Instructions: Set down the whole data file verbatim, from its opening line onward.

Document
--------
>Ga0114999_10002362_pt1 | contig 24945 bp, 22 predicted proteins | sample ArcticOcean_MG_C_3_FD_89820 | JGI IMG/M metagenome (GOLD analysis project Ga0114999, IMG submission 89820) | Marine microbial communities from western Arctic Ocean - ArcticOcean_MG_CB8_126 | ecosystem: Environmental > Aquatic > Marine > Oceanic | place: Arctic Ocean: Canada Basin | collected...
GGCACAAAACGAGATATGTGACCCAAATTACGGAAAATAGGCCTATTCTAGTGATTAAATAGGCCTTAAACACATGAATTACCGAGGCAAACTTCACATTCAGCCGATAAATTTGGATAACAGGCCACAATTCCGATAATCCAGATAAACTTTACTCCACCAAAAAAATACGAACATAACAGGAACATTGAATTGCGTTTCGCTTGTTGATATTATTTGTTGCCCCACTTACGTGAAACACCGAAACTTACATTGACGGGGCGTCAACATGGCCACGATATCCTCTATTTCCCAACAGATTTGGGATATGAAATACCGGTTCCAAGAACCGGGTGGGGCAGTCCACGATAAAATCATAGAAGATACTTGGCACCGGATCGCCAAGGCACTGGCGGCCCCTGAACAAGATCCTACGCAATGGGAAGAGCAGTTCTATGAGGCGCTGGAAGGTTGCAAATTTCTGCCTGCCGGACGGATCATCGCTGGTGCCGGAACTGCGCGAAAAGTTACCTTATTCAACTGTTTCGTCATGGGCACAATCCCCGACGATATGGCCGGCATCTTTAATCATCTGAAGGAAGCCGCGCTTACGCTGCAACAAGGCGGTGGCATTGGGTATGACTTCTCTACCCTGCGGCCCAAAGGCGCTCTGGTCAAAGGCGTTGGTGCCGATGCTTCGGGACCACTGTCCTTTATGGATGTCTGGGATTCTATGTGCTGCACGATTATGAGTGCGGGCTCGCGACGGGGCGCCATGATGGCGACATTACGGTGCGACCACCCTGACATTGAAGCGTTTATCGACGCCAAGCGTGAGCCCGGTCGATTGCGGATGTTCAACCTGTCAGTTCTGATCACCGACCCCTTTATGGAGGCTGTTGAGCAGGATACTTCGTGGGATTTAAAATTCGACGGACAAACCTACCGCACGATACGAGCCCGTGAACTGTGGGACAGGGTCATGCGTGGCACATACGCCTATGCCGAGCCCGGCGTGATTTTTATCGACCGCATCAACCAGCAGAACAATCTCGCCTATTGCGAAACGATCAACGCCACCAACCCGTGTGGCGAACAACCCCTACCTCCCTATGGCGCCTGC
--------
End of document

>Ga0114999_10002362_pt1 | contig 24945 bp, 22 predicted proteins | sample ArcticOcean_MG_C_3_FD_89820 | JGI IMG/M metagenome (GOLD analysis project Ga0114999, IMG submission 89820) | Marine microbial communities from western Arctic Ocean - ArcticOcean_MG_CB8_126 | ecosystem: Environmental > Aquatic > Marine > Oceanic | place: Arctic Ocean: Canada Basin | collected...
GGCACAAAACGAGATATGTGACCCAAATTACGGAAAATAGGCCTATTCTAGTGATTAAATAGGCCTTAAACACATGAATTACCGAGGCAAACTTCACATTCAGCCGATAAATTTGGATAACAGGCCACAATTCCGATAATCCAGATAAACTTTACTCCACCAAAAAAATACGAACATAACAGGAACATTGAATTGCGTTTCGCTTGTTGATATTATTTGTTGCCCCACTTACGTGAAACACCGAAACTTACATTGACGGGGCGTCAACATGGCCACGATATCCTCTATTTCCCAACAGATTTGGGATATGAAATACCGGTTCCAAGAACCGGGTGGGGCAGTCCACGATAAAATCATAGAAGATACTTGGCACCGGATCGCCAAGGCACTGGCGGCCCCTGAACAAGATCCTACGCAATGGGAAGAGCAGTTCTATGAGGCGCTGGAAGGTTGCAAATTTCTGCCTGCCGGACGGATCATCGCTGGTGCCGGAACTGCGCGAAAAGTTACCTTATTCAACTGTTTCGTCATGGGCACAATCCCCGACGATATGGCCGGCATCTTTAATCATCTGAAGGAAGCCGCGCTTACGCTGCAACAAGGCGGTGGCATTGGGTATGACTTCTCTACCCTGCGGCCCAAAGGCGCTCTGGTCAAAGGCGTTGGTGCCGATGCTTCGGGACCACTGTCCTTTATGGATGTCTGGGATTCTATGTGCTGCACGATTATGAGTGCGGGCTCGCGACGGGGCGCCATGATGGCGACATTACGGTGCGACCACCCTGACATTGAAGCGTTTATCGACGCCAAGCGTGAGCCCGGTCGATTGCGGATGTTCAACCTGTCAGTTCTGATCACCGACCCCTTTATGGAGGCTGTTGAGCAGGATACTTCGTGGGATTTAAAATTCGACGGACAAACCTACCGCACGATACGAGCCCGTGAACTGTGGGACAGGGTCATGCGTGGCACATACGCCTATGCCGAGCCCGGCGTGATTTTTATCGACCGCATCAACCAGCAGAACAATCTCGCCTATTGCGAAACGATCAACGCCACCAACCCGTGTGGCGAACAACCCCTACCTCCCTATGGCGCCTGC